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Are You Still Waiting For The Right One? You May Want To Read This

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The idea of “the right one” is very different for different people. While you can’t control whom you fall for or see what lies ahead for you two, you certainly can decide whether or not the person is right for you.

Now, I won’t say to you that at a certain age you would find a perfect partner, or maybe there would be a prince charming waiting for you… that’s ridiculous!

Don’t consider your high school crush or the person you met on Instagram and chatted for a while as “the one”. It takes much more to call someone “the one”.

Representational image. Photo credit: Pixabay.

Nobody Is Perfect

Let’s get it straight: nobody is perfect! Neither you, nor me and not even the person you’re in love with. Love is all about finding a person who is imperfectly perfect for you.

There is no shortcut to find your soulmate and there’s definitely no “15 steps to know if he is your soulmate” article that works.

You would make mistakes and you would make wrong choices. You fall for someone who doesn’t love you back and maybe obsess over a person who doesn’t give a damn about you. You can give everything to that person and still, that person won’t be “the one”.

There are even possibilities where the both of you are in love and still, not be each others’ “the one”. It’s the bitter truth, let’s face it!

Bestselling American author, Richard Bach, says: “A soulmate is someone who has locks that fit our keys, and keys to fit our locks. When we feel safe enough to open the locks, our truest selves step out and we can be completely and honestly who we are.”

The concept of “the one” depends on an individual, but if you look at the basics you would know the concept of “the one” is so much more than just love.

It Takes More Than Love

Your “soulmate” doesn’t have to perfect, but someone who makes you look beyond all the imperfections in the world, someone who makes you believe in the fact that there is so much beauty in this world.

You don’t have to agree with them all the time or be with them from dusk till dawn. You don’t need them to say that they love you, but you know it in the littlest things they do for you. You don’t have to give them explanations for each thing you do or ask them to trust you.

You don’t have to put on heavy makeup for to make them say “you’re beautiful” or get ready for the video calls you do. It doesn’t have to a 50-50 relationship, sometimes it can just be a 70-30 and you’re happy with it.

It’s about being who you are and letting them know that, rather than them trying to change you.

It’s about the silly little fights that they end by bringing you your favourite ice cream or you supporting them when they have nothing left.

It’s about you still choosing them even if they irritate you to no extent and them understanding that you don’t mean the words you say out of anger.

It’s about being protective and not over-possessive. It’s about not leaving your individuality when you’re in a relationship and loving yourself more than you love them.

It’s about them supporting you in the decisions you make and about the motivation they provide you with when you feel low.

It Boils Down To Trust

It’s not about changing the other person, but bringing out the very best in them. It’s about the maturity and love you share. It’s about you two staying with each other in the worst of times and about the efforts you put into your relationship, each day.

In the end, it just comes down to friendship, trust and understanding—the key rules of any successful relationship. Now, this may all seem like having one too many expectations, but it’s weird and amazing how the world works.

One day, who knows maybe the person sitting next to you in the bus is your soulmate.

Representational image. Photo credit: Shutterstock.

Now, this doesn’t mean you become desperate searching for love, as they say “let love find you”. Be patient enough because you would know when you meet “the one”.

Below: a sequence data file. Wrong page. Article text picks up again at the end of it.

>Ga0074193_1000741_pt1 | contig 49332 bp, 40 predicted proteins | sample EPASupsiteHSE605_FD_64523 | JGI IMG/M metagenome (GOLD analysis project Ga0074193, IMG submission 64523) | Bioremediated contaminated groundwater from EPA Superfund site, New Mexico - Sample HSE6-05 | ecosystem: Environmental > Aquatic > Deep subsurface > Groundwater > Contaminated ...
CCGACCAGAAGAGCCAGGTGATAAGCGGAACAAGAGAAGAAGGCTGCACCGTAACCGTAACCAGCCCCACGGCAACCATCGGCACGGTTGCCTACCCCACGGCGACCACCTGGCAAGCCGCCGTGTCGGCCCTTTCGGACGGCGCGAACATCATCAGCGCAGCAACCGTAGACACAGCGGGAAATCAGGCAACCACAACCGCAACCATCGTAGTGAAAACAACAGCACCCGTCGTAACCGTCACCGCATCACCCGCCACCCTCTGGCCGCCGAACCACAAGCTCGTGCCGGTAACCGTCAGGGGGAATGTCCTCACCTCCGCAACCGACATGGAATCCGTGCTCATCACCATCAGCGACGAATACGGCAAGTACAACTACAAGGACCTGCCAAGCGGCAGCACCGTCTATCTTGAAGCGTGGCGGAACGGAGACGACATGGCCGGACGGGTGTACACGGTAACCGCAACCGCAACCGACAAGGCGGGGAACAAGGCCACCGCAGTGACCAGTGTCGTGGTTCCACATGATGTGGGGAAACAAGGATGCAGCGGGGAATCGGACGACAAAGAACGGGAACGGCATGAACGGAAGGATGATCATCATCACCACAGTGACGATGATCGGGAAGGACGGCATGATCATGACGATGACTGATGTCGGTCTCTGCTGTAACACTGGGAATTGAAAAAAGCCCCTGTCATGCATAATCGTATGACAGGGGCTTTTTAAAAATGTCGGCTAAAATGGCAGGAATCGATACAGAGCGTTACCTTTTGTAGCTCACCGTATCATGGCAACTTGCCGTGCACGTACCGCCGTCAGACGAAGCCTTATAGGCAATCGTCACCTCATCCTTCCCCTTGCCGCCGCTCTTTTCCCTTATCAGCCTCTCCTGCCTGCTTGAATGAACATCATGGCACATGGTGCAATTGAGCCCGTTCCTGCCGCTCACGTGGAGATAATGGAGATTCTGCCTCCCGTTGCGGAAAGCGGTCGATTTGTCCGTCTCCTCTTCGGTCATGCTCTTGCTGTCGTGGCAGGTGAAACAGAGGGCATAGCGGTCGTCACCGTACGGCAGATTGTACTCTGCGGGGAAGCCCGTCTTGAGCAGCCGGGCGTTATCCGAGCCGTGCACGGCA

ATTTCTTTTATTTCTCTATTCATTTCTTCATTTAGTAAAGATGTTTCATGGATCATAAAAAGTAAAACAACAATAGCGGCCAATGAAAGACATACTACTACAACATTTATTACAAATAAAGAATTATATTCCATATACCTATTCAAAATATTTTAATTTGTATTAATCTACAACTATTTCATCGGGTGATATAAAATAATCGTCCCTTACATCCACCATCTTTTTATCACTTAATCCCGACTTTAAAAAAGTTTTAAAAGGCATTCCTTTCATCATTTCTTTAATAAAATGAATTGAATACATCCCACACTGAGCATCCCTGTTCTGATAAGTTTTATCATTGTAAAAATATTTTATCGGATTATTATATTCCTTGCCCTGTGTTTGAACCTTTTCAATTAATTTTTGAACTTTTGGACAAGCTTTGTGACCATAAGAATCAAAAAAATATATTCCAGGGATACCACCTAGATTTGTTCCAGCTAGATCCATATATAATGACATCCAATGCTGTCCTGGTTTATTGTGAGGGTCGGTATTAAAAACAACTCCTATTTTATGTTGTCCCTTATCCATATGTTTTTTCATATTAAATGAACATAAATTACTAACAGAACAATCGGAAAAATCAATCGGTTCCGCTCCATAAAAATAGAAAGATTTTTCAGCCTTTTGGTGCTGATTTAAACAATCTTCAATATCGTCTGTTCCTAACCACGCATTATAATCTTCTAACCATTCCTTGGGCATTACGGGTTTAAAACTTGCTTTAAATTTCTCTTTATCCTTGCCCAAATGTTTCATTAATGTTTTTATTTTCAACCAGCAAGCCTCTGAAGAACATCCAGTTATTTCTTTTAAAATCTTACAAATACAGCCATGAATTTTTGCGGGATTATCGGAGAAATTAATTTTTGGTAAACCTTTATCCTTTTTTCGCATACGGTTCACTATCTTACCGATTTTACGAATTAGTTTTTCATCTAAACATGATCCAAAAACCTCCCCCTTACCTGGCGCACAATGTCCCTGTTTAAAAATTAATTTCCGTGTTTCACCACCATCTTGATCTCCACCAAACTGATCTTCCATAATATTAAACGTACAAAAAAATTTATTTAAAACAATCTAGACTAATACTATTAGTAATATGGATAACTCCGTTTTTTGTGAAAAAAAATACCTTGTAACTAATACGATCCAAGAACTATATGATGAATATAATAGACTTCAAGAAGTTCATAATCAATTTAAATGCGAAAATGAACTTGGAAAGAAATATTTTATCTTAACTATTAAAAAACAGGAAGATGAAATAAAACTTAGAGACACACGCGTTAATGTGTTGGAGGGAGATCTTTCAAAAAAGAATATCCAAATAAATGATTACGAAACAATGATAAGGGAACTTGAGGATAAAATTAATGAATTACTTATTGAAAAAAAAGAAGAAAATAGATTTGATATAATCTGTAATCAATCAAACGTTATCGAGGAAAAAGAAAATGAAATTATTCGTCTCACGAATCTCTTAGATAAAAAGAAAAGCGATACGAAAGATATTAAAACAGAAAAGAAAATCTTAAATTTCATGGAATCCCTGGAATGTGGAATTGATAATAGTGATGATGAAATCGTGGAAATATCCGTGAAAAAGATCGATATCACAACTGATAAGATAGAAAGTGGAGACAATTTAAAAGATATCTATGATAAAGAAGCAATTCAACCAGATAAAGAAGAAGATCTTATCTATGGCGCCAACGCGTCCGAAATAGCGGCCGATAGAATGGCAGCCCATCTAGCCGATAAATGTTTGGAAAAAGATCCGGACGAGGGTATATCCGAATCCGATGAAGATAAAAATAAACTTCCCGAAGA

All your stars would seem to have aligned, in that moment you would know that if each soul was made a pair, theirs was made for you and all the fairy tales would come true.

Created by Hetal Sengar

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An ambassador and trained facilitator under Eco Femme (a social enterprise working towards menstrual health in south India), Sanjina is also an active member of the MHM Collective- India and Menstrual Health Alliance- India. She has conducted Menstrual Health sessions in multiple government schools adopted by Rotary District 3240 as part of their WinS project in rural Bengal. She has also delivered training of trainers on SRHR, gender, sexuality and Menstruation for Tomorrow’s Foundation, Vikramshila Education Resource Society, Nirdhan trust and Micro Finance, Tollygunj Women In Need, Paint It Red in Kolkata.

Now as an MH Fellow with YKA, she’s expanding her impressive scope of work further by launching a campaign to facilitate the process of ensuring better menstrual health and SRH services for women residing in correctional homes in West Bengal. The campaign will entail an independent study to take stalk of the present conditions of MHM in correctional homes across the state and use its findings to build public support and political will to take the necessary action.

Saurabh has been associated with YKA as a user and has consistently been writing on the issue MHM and its intersectionality with other issues in the society. Now as an MHM Fellow with YKA, he’s launched the Right to Period campaign, which aims to ensure proper execution of MHM guidelines in Delhi’s schools.

The long-term aim of the campaign is to develop an open culture where menstruation is not treated as a taboo. The campaign also seeks to hold the schools accountable for their responsibilities as an important component in the implementation of MHM policies by making adequate sanitation infrastructure and knowledge of MHM available in school premises.

Read more about his campaign.

Harshita is a psychologist and works to support people with mental health issues, particularly adolescents who are survivors of violence. Associated with the Azadi Foundation in UP, Harshita became an MHM Fellow with YKA, with the aim of promoting better menstrual health.

Her campaign #MeriMarzi aims to promote menstrual health and wellness, hygiene and facilities for female sex workers in UP. She says, “Knowledge about natural body processes is a very basic human right. And for individuals whose occupation is providing sexual services, it becomes even more important.”

Meri Marzi aims to ensure sensitised, non-discriminatory health workers for the needs of female sex workers in the Suraksha Clinics under the UPSACS (Uttar Pradesh State AIDS Control Society) program by creating more dialogues and garnering public support for the cause of sex workers’ menstrual rights. The campaign will also ensure interventions with sex workers to clear misconceptions around overall hygiene management to ensure that results flow both ways.